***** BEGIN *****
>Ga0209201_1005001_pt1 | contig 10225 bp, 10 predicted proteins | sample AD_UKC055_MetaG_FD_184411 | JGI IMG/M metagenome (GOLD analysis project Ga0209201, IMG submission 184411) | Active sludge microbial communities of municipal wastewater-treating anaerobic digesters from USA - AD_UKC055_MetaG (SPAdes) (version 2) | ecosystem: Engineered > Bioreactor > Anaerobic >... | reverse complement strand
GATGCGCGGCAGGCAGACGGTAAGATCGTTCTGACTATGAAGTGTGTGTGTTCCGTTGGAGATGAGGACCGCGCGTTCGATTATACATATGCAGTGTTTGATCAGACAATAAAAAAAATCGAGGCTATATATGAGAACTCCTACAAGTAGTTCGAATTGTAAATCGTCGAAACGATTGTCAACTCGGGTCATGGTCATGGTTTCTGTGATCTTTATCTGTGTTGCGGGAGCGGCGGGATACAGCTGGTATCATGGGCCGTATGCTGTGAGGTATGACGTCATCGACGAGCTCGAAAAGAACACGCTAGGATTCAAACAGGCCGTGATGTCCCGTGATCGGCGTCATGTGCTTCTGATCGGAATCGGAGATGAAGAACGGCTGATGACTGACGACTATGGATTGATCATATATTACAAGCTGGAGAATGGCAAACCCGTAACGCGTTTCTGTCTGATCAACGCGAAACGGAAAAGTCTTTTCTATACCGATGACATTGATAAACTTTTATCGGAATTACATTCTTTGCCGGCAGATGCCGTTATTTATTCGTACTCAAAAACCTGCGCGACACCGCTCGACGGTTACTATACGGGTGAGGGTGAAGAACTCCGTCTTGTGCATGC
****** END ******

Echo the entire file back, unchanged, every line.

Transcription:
>Ga0209201_1005001_pt1 | contig 10225 bp, 10 predicted proteins | sample AD_UKC055_MetaG_FD_184411 | JGI IMG/M metagenome (GOLD analysis project Ga0209201, IMG submission 184411) | Active sludge microbial communities of municipal wastewater-treating anaerobic digesters from USA - AD_UKC055_MetaG (SPAdes) (version 2) | ecosystem: Engineered > Bioreactor > Anaerobic >... | reverse complement strand
GATGCGCGGCAGGCAGACGGTAAGATCGTTCTGACTATGAAGTGTGTGTGTTCCGTTGGAGATGAGGACCGCGCGTTCGATTATACATATGCAGTGTTTGATCAGACAATAAAAAAAATCGAGGCTATATATGAGAACTCCTACAAGTAGTTCGAATTGTAAATCGTCGAAACGATTGTCAACTCGGGTCATGGTCATGGTTTCTGTGATCTTTATCTGTGTTGCGGGAGCGGCGGGATACAGCTGGTATCATGGGCCGTATGCTGTGAGGTATGACGTCATCGACGAGCTCGAAAAGAACACGCTAGGATTCAAACAGGCCGTGATGTCCCGTGATCGGCGTCATGTGCTTCTGATCGGAATCGGAGATGAAGAACGGCTGATGACTGACGACTATGGATTGATCATATATTACAAGCTGGAGAATGGCAAACCCGTAACGCGTTTCTGTCTGATCAACGCGAAACGGAAAAGTCTTTTCTATACCGATGACATTGATAAACTTTTATCGGAATTACATTCTTTGCCGGCAGATGCCGTTATTTATTCGTACTCAAAAACCTGCGCGACACCGCTCGACGGTTACTATACGGGTGAGGGTGAAGAACTCCGTCTTGTGCATGC